Chances are that you have a passion outside your day job. Or, perhaps you have already retired, and are enjoying pursuits you didn’t have time for when you were employed full-time. Either way, have you considered turning what you love to do into some steady income with a home-based business? Maybe you should.
As an expert, you can share your knowledge with the world and the world could pay you for it. Steven Rosenbaum, author of the start-up guide Curation Nation, says these days, nearly anyone can take a passion and earn money from it.
You might be an expert and not even realize it. Think about what you love to do in your spare time and know a lot about. Now think about how to turn that into a sideline home business. A few possible ways:
Rosenbaum believes that curation – launching a Web site and collecting items related to a single topic on it – might be the next $1 billion industry. “If you like to barbecue,” Rosenbaum says, “you can start a site where you offer tips, collect and curate recipes, share pictures of grilled foods, and even add videos.”
You’d offer the content for free, but bring in money through advertising and affiliate programs
. As an affiliate, you join an ad program through a digital products retailer or exchange such as ClickBank or AdBrite. Relevant ads appear on your site, and you get a commission whenever a visitor clicks on the ad and completes a purchase.
Affiliate programs pay from less than a penny per transaction to more than $50. Many successful bloggers earn between $100 and $800 a month using affiliate programs. Jim Yih, an Edmonton, Alberta entrepreneur who has been running his Retire Happy Blog for almost a year receives a couple hundred dollars in profit each month through affiliate programs.
Self-publish a book. Historically, you needed to sell a manuscript to a publisher to become an author, but not anymore. Today, you can create an ebook in a PDF format and then sell it yourself on your Web site, through your own blog, or on other sites or blogs.
E-publishing authors often create PayPal accounts, letting readers pay for the ebooks and then download them instantly. Some enterprising writers also use the self-publishing service CreateSpace
to produce Kindle books that sell on Amazon.com.
Teach about your passion. You don’t even need a teaching degree in many cases. Offer classes on your prized subject, whether it’s whittling, parenting, home organization strategies, grilling, or playing the guitar. Check with local colleges and community centers for opportunities to teach classes. Or just start holding classes or lessons in your home. You might also teach students anywhere in the world online, through a live webinar using a webcam or through a taped webinar. To do it, you'd promote the webinar on your Web site or blog and collect payments through PayPal.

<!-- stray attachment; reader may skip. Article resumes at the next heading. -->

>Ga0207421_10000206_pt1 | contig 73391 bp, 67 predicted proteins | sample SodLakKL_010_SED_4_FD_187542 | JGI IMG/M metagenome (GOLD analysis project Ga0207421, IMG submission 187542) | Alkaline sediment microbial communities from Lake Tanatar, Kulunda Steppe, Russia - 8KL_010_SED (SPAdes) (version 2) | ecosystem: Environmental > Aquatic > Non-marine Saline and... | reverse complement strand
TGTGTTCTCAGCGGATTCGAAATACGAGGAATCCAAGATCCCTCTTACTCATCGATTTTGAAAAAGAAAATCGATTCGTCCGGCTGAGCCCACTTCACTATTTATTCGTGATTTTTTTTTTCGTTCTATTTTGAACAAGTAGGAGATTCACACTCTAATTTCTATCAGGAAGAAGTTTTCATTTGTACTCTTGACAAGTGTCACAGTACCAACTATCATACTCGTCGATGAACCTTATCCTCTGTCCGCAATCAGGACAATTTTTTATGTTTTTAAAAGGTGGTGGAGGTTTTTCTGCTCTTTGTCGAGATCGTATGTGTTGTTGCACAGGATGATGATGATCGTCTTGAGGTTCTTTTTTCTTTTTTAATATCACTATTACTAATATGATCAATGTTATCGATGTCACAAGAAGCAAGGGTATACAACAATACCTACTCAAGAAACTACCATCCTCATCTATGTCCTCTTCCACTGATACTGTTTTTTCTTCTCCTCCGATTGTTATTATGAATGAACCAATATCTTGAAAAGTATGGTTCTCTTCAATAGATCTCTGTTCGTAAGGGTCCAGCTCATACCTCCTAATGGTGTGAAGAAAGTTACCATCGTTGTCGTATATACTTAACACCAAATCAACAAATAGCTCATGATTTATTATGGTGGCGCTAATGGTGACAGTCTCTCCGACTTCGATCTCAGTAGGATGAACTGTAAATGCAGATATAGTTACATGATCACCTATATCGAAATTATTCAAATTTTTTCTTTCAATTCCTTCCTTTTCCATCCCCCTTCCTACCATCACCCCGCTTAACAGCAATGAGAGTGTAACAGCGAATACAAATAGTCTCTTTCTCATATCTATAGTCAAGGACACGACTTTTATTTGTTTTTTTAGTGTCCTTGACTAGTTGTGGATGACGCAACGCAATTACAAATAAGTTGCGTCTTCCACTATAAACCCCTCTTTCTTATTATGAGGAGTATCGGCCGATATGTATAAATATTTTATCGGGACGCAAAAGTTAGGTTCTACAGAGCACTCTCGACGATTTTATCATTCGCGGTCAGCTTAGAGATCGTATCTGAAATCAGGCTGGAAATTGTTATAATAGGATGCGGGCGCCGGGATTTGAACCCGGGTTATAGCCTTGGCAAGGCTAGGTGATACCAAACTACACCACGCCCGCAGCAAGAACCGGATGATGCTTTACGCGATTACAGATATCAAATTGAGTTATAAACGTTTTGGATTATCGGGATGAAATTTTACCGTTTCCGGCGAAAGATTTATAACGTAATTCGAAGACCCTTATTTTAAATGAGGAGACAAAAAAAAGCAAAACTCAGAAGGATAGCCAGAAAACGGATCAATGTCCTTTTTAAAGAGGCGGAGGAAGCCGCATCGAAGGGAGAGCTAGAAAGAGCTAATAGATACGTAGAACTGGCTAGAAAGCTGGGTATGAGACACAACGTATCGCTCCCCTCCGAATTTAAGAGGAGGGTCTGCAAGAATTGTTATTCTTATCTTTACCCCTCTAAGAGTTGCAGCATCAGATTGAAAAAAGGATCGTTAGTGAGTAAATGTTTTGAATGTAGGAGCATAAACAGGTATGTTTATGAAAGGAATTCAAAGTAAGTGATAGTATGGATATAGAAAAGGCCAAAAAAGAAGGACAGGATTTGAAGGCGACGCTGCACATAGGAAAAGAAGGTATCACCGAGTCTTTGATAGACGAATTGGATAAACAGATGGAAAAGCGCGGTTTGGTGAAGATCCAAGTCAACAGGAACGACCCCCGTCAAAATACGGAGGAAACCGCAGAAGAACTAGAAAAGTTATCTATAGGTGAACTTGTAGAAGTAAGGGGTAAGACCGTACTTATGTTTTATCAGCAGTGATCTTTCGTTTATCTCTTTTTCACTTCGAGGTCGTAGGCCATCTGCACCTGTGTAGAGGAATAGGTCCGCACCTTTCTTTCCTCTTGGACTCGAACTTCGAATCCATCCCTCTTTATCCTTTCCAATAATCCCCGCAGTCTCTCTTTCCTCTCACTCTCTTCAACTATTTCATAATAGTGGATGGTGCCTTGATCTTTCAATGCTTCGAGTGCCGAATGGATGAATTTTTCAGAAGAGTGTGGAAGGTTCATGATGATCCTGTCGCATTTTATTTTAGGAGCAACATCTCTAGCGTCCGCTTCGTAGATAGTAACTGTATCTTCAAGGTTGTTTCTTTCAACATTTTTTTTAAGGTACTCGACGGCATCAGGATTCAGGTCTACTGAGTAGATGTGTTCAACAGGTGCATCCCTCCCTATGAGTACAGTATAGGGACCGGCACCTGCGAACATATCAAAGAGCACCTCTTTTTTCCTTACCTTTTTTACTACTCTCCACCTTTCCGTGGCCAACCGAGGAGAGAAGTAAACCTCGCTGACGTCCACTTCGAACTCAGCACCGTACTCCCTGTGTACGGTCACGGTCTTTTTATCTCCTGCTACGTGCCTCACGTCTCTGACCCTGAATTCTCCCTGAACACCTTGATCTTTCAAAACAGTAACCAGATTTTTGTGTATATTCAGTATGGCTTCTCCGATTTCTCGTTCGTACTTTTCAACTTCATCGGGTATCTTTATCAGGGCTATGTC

Finding clients and setting prices
Once you decide to turn your knowledge into income, you need to find people willing to pay for that knowledge. “For most of these types of businesses, finding a price point requires trial and error,” Yih says. “When you monetize your passion you can’t always go out and check the market, and compare with competitors.” Instead, test a few price points to determine what works for your business.
Many home-based entrepreneurs prefer to utilize the Internet when looking for customers. Promoting through your own blog and blogs of others, through social media, and through ads can draw traffic to your business’s site.
Spread the word in person, too. Let friends and family know what you are doing. Former co-workers can also provide you with potential leads for customers or clients. Use your professional and personal networks maniacally; you never know when people you know will mention your expertise to people they know. Freedman landed her home-based gig at MSN Money through the help of a former co-worker.
It may sound crazy, but one way to generate income for your business is to offer something for free. If you want to sell a five-part video course on effective parenting, give away a half-hour segment and promote it heavily through your networks. Many book, ebook and Kindle authors provide a free chapter or two of their books in order to drum up interest.
On your blog, you can develop additional, in-depth, “premium” content your blog readers pay for, charging monthly subscriptions of $5 to $20. They may be happy to buy the extra content because you’re conferring “insider” status on them, since the general public won't have access to this additional material. And who doesn’t want to be an insider?
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